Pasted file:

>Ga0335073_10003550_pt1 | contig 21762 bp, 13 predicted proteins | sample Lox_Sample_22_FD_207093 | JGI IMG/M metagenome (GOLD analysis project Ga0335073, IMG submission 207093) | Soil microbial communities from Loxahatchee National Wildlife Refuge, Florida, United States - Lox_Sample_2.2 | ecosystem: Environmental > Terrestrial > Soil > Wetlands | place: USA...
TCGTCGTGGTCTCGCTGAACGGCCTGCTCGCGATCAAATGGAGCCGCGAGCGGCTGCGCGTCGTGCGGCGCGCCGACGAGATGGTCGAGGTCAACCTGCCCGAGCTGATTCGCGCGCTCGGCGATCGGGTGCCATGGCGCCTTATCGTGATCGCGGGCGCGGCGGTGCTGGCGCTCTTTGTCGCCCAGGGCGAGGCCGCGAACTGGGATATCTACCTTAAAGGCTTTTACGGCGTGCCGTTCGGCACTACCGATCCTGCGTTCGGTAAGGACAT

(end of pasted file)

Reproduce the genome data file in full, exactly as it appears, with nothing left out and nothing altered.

>Ga0335073_10003550_pt1 | contig 21762 bp, 13 predicted proteins | sample Lox_Sample_22_FD_207093 | JGI IMG/M metagenome (GOLD analysis project Ga0335073, IMG submission 207093) | Soil microbial communities from Loxahatchee National Wildlife Refuge, Florida, United States - Lox_Sample_2.2 | ecosystem: Environmental > Terrestrial > Soil > Wetlands | place: USA...
TCGTCGTGGTCTCGCTGAACGGCCTGCTCGCGATCAAATGGAGCCGCGAGCGGCTGCGCGTCGTGCGGCGCGCCGACGAGATGGTCGAGGTCAACCTGCCCGAGCTGATTCGCGCGCTCGGCGATCGGGTGCCATGGCGCCTTATCGTGATCGCGGGCGCGGCGGTGCTGGCGCTCTTTGTCGCCCAGGGCGAGGCCGCGAACTGGGATATCTACCTTAAAGGCTTTTACGGCGTGCCGTTCGGCACTACCGATCCTGCGTTCGGTAAGGACAT